As I mentioned in my last post, I met with a couple of fabulous folks from Target Australia on Thursday to talk plus-size clothing. Trudy and Lynn flew up from their Geelong head office and met me at the Myer Centre store and gave me quite a few hours of their time, which to me, is a win right there. Instead of writing off customer feedback with the cut and paste “Thank you for your feedback, we’re listening and will endeavor to make changes in our stores.” and calling it done, they listened, took it away and thought about it, and decided to take some action. That will always get my attention as a business that is interested in making their customers genuinely happy.
So we spent some considerable time talking over a coffee about plus-size clothing – from all aspects – from my own personal taste and style, through to the politics of fashion and style, the diversity of needs of plus-size customers, garment construction, fabric quality, price, fitting plus-size bodies, store layout, customer experience, marketing… the list goes on. We then went down into the store and went through the very small plus-size section, had a look at about half of the straight-size selection (and talked about how no matter your taste, everyone in straight-sizes is catered to, yet plus-sizes have pretty much one or two basic themes) and went through the exercise wear, because I brought up the ridiculous double standards of “Exercise fatty!!” but there being no suitable exercise clothes for anyone over a size 18!
In fact, while we were in the exercise wear, a woman came up to us and asked Trudy and Lynn if they were taking customer feedback, and quite passionately expressed her frustration at not being able to find suitable and practical shorts for exercising in. She echoed pretty much the same thing I was telling them!
And finally they showed me a bunch of samples and drawings to get an idea of the kind of things that appeal to me and how I felt about the ones they had there.
I also talked to them about the politics and psychology of fashion for fat women, the way that fat women are othered by the media and general culture, and how marketing that suggests we need to hide our bodies or blend into the surroundings at all do not inspire us to spend money – quite the opposite.
All in all, it was over 3 hours and I talked their ears off – but they were both interested and engaged, enthusiastic about making customers happy, asked plenty of intelligent questions and were willing to rethink some of their perspectives about plus-size clothing. They took copious notes (I’ll be kind and send them some links and dot points – it was a LOT of information!) and assured me that Target Australia will be rethinking their approach to plus-size clothing.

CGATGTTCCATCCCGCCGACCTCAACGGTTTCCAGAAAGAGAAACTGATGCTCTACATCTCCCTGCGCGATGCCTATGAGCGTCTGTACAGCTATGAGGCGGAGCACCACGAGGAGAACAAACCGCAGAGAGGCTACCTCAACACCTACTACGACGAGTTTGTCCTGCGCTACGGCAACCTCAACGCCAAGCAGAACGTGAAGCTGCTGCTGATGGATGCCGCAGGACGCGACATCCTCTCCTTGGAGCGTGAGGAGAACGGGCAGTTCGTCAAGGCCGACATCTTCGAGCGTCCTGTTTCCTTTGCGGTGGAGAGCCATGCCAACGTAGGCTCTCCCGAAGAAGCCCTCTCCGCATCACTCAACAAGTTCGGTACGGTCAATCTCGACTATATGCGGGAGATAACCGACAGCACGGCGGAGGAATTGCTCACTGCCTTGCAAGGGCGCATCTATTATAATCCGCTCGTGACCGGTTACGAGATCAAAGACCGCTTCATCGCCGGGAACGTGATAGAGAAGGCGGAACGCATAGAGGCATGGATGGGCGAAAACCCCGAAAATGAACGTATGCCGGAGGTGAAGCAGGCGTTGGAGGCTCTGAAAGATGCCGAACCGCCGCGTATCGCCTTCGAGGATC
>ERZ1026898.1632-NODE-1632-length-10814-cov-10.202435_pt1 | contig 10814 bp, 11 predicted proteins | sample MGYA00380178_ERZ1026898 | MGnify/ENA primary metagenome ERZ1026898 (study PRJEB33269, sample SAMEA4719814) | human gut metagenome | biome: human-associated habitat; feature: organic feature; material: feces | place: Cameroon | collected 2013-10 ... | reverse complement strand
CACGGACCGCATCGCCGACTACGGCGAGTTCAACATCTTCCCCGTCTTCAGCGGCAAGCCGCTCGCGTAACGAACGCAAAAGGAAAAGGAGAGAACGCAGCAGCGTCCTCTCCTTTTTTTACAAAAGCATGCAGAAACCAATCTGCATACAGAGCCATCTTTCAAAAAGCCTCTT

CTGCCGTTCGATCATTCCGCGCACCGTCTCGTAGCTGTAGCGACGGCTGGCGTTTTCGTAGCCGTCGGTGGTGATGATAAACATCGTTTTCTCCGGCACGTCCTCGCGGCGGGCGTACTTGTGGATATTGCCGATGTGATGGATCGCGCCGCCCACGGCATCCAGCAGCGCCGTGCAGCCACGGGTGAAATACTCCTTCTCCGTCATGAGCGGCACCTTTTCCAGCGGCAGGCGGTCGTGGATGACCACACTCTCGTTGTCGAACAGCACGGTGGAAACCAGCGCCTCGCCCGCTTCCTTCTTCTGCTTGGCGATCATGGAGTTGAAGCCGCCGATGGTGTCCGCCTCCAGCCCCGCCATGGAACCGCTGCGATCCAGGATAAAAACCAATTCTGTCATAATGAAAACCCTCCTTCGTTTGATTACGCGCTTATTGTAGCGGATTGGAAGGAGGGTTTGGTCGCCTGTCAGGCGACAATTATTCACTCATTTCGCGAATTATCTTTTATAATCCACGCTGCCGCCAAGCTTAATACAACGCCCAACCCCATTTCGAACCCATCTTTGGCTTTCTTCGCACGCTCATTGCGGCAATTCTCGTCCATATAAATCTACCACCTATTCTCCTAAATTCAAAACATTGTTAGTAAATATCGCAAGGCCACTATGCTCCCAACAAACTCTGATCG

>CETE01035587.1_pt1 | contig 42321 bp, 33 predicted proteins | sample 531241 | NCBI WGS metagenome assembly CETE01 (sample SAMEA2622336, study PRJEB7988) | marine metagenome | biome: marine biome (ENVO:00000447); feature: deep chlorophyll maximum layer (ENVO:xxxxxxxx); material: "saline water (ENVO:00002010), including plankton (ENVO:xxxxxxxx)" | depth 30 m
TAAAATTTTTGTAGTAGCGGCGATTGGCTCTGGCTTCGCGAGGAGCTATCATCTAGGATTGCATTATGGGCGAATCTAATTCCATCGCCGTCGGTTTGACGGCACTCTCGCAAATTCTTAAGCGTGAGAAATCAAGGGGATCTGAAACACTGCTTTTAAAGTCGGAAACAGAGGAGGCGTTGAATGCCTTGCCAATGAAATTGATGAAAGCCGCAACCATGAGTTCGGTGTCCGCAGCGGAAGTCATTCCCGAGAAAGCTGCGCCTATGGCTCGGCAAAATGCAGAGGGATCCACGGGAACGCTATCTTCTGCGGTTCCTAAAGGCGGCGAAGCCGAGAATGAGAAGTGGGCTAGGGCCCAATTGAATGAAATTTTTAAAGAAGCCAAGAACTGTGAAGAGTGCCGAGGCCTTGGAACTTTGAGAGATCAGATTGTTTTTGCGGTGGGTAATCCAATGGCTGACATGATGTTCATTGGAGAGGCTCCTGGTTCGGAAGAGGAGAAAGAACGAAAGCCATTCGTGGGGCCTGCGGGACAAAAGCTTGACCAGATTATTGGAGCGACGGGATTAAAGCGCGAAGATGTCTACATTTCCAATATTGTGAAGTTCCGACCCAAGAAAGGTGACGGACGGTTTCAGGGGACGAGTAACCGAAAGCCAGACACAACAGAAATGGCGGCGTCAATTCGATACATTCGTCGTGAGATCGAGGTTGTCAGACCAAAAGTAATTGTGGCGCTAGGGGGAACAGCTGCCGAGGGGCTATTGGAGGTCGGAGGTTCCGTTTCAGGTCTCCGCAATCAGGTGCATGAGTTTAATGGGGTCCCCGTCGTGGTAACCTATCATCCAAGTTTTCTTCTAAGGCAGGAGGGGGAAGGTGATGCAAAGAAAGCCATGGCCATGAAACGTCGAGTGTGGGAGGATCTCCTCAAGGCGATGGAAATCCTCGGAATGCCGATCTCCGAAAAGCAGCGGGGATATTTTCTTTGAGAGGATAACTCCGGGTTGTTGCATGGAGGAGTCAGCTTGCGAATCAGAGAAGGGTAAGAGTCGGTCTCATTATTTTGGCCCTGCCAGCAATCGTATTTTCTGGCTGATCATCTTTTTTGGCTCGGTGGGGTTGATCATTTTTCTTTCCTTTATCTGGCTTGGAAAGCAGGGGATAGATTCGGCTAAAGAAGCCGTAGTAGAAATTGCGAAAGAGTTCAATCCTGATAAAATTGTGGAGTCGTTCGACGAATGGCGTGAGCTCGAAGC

Bear in mind that a company like this plans for up to a year in advance with clothing lines, so it will take time to see any changes come through.
So, I went through all of the responses I got back from you here and on the #targetplus thread on Twitter, and broke them down into 10 key things we want to see (pretty much everything listed fits into these 10 categories in some way):
- The same clothes as straight-sizes with comparable prices.
- FASHION – on trend styles, colours and prints.
- “Young” clothes. Clothes that are aimed at women under 50, and under 30 that aren’t “party wear”.
- More bra/underwear/sleepwear options – particularly over size 20 and in large cup sizes, and in pretty/sexy/fashionable styles.
- Scaling of garments – an understanding that not all plus-size bodies are shaped the same or the same height and that larger does not mean longer/bigger arm & neck holes.
- Plus-sized clothing for all aspects of life – professional, maternity, social, exercise, swimwear and so on.
- Natural fabrics.
- Structure of garments – eg, underwire in swimwear, straps/necklines to cover plus-sized bras, crotch levels in the appropriate place, necklines that are between choking-mega cleavage and so on.
- Plus-sized accessories – tights, boots, belts that are fashionable and fit to the upper sizes.
- Basics/classics in plain colours other than black and white – cami’s, cardigans, tank tops, t-shirts, jeans and so on.
For an extra couple of points – many would like to see plus-size cater to size 32AU and let’s not forget all of the above for plus-sized men as well.
On top of that, a few marketing things:
- Location in store – not at the back, not behind the shoes, not next to Maternity. Somewhere that says the store is as proud and welcoming to plus-sized customers as they are everyone else.
- Positive marketing – no hide your body messages.
- Actually bothering with marketing to plus-sized customers. Not just a page jammed in the catalogue.
- Designer/celebrity ranges.
I will be sending an email to Trudy and Lynn with this information and a bunch of links to show them lots of fatshion and what other businesses are doing right.
One important message I have for you all though, particularly those of you here in Australia since I’ve spoken to Target Australia – if you see positive changes to Target’s plus-size merchandise, buy it. Put your money where your mouth is. There is no use complaining if you’re not going to spend your money if they make positive changes. And be sure to tell other people about them when they get it right. It’s really important to reward those who make the effort and get it right.
Hopefully this is the beginning of some really positive steps towards improving the plus-size options from Target Australia, and I’ll keep you all posted with anything I hear in the future.